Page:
If a business, if a seller says that they're, that they're writing all the content themselves and then they're outsourcing it, that's a risk, right? I think that what you should do as a supplier is look at how much money gonna spend, how much do I need to spend to continue this content going the way it is.

The question should be how much content are you creating? Not how much does the content cost. So yeah. 

Ron Skelton: Okay. And then, I know in the other side of the fence there's a lot of things like earnouts and buy-in partial companies, like keeping the own, like, does that happen in the, in this webspace, does somebody buy a website and the guy wants to, the guy's selling it, wants to continue writing, where they just doesn't want anything to do with the rest of the business?

He likes to write, he's a writer and he wants to stay around and write for it. Does that happen? 

Joe Burrill: Yeah, that happens. Yeah. It happens especially with the ones that are a little more involved. I've got, I'm selling a services business right now. That's about, copywriting actually. She actually is selling the copywriting as part of the service.

And so that one's tricky to find a [00:38:00] buyer because if they're gonna take it over, for the profit amount bond to be the same, they're gonna need to write all the content themselves. What you can do as the buyer is ask the seller, is it possible to, for you to stay on, for, three to six months while we, either use your skillset to sort of branch out or hire, find someone in the meantime. Give you a bit of breathing space to, to get the business under, under wraps before you moved.

Ron Skelton: I was looking through that when I'm, I wouldn't say I'm a good copywriter. I've been trained in the yard of it, paid good money to be trained under Dan Kennedy and some other people, but, I don't practice it often enough to be. Good at it. I write pieces occasionally when I need one, and then I usually get 'em up and functioning, prove they work a little bit, and then I pay somebody come rewrite it and make it better. Right.

Joe Burrill: Exactly. 

Ron Skelton: So I do kind of a minimum viable product as far as I, I write to get something out, like, does the market really want this?

And then once I prove something and it starts making some money, it's like, okay, let's have somebody that it's all they do is write day in and day out. Take a look at this and rewrite it. 

Joe Burrill: Increase the convergence. Yeah, exactly. Yeah.

Ron Skelton: Yeah. [00:39:00] But, uh, at a lot of times, Hey, can you improve upon this? Like, I could throw it away and do something better. Most copywriters don't like to work off of somebody else's material. They'd rather like, of course, look, you mixed X, Y, and Z. Let's just write a better piece.

Joe Burrill: It's very creative work. Yeah. It's more creative than just writing a blog post.

Ron Skelton: I've asked you a lot of questions so far. If you were in my shoes, what would you have asked? Like what, what are we missing here? 

Joe Burrill: We've covered valuations, we've covered multiple, we've covered, briefly covered due diligence. We could maybe delve a little bit more into that, the basics is just checking to make sure the information that they've listed is correct and asking for screenshots and those sorts of things.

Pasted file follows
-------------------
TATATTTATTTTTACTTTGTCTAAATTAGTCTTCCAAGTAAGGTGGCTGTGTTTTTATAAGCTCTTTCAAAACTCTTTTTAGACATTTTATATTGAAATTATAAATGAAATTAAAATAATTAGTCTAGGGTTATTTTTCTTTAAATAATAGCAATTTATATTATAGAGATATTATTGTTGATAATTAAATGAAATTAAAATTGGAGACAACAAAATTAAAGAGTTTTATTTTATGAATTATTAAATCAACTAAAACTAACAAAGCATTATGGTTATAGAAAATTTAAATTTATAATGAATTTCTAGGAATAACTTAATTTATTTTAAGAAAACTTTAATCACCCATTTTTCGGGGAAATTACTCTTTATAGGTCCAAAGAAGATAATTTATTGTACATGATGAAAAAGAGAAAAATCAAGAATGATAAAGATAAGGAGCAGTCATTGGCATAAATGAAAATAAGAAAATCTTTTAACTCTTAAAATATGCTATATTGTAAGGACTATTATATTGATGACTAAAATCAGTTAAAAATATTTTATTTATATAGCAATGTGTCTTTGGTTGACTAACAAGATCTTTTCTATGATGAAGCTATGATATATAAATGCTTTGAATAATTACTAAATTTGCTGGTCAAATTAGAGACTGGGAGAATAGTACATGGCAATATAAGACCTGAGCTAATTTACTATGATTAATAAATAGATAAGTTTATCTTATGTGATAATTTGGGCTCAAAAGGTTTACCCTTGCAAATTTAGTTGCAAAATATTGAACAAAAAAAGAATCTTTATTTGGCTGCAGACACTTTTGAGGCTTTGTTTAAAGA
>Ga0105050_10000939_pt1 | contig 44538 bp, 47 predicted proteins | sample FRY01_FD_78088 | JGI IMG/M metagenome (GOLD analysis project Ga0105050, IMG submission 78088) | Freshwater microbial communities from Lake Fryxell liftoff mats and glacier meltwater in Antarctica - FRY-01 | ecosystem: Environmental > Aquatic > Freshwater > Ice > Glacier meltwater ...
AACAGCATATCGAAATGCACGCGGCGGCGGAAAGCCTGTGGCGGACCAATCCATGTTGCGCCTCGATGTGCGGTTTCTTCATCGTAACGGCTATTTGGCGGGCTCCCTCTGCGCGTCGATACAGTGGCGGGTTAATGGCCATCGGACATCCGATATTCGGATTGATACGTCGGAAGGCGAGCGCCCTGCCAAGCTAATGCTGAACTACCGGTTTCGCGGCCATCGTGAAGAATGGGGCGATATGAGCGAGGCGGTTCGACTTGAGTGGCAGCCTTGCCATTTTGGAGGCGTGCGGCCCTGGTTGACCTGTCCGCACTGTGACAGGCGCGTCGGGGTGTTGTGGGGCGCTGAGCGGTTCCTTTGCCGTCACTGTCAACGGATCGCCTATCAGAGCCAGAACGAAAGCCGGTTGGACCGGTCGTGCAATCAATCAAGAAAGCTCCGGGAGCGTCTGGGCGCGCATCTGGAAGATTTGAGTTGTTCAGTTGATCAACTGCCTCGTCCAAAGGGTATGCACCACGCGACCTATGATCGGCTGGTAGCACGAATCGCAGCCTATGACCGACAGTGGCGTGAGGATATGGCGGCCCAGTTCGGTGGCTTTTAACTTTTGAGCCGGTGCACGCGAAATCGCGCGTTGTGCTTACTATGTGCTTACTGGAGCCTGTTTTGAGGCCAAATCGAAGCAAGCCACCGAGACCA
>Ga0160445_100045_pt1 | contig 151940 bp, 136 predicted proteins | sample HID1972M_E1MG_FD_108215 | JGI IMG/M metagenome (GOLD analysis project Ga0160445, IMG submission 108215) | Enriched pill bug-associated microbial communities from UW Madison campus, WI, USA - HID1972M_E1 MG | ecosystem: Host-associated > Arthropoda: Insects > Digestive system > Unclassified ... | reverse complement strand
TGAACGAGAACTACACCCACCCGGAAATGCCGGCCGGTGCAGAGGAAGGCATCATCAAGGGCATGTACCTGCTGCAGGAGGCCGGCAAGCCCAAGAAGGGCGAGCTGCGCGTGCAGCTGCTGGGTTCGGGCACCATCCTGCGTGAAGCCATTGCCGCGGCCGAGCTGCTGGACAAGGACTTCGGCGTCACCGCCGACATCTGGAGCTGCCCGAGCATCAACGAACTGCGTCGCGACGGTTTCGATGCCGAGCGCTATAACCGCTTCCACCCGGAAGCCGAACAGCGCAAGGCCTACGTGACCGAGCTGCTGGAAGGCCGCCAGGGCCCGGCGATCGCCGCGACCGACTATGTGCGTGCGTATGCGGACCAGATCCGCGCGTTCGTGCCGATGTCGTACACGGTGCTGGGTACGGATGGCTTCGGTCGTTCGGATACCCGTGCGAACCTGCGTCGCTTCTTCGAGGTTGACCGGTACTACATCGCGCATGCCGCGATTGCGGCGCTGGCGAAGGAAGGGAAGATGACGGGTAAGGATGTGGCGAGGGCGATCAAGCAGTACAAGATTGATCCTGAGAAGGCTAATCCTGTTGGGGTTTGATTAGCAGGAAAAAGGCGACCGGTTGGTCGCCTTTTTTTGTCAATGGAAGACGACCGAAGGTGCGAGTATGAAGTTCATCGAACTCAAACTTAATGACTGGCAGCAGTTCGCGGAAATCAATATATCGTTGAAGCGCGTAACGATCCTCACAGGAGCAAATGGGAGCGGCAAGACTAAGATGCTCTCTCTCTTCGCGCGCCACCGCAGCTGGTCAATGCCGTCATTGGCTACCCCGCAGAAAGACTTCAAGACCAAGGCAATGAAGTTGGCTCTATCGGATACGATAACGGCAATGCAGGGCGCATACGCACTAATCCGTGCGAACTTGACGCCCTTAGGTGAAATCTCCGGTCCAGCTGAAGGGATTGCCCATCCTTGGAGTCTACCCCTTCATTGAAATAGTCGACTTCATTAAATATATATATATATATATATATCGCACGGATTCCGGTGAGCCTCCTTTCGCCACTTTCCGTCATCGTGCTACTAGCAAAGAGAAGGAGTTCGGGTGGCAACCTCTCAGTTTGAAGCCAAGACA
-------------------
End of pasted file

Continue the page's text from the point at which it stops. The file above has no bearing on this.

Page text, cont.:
Ron Skelton: What about the technical aspect of it? Are there services out there that help translate? I buy a website from you. I have a blue host server. I don't wanna mess. I'm a pre previous nerd. I was a system administrator. I've actually been system administrator for some of the biggest websites on the planet, right?

Back in the day when excite.com was head-to-head with Yahoo, I was a senior director of operations for all the excite. So the, the [00:40:00] nerdy side of it, making sure the servers were up and running and when you clicked on a link on a website, it didn't break all those servers.

The two, 3,500 square foot or 35,000 square foot data center. Those guys work for me, but I don't wanna do it. Right. So now if I bought a website, I, I probably could jump into DNS and make some changes and, do a backup of your site and move it over. But are there services that do that transfer or how do you go about facilitating the move?

Joe Burrill: So, about 95% of the time. Just to clarify what you're saying, you are talking about like, when someone's bought a website, we've gotta then basically take that website and move it to where the buyer can control the business, the website files, the, and posting content and those sorts of things.

95% of the time it is done by the hosting company. So the hosting company that you sign up for. So for the businesses that I'm running, most of them can survive perfectly fine on a $10 per month, $15 per month hosting plan. And most buyers will just get a new one or put it [00:41:00] to one where they already have businesses that they own or other websites where they're Right.

The hosting company, 95% of the time they want your business. And they've gotten onto the fact that if they move the site there, cancer side is gonna stay there for at least a while. Most of them if you reach out to their sport, will do that. 

Ron Skelton: If I buy a website, reach up. Yep. So, sorry, I didn't mean to cut you off there. If I were to buy a website and like the, just cuz my mind's turning 90 miles an hour right now. If I were to buy a website, like, I have GoDaddy for all my domaining names cuz I've been there since they formed. I used to be a Domainer, I had thousands of domain names. I'm down to about a hundred right now or maybe even lower.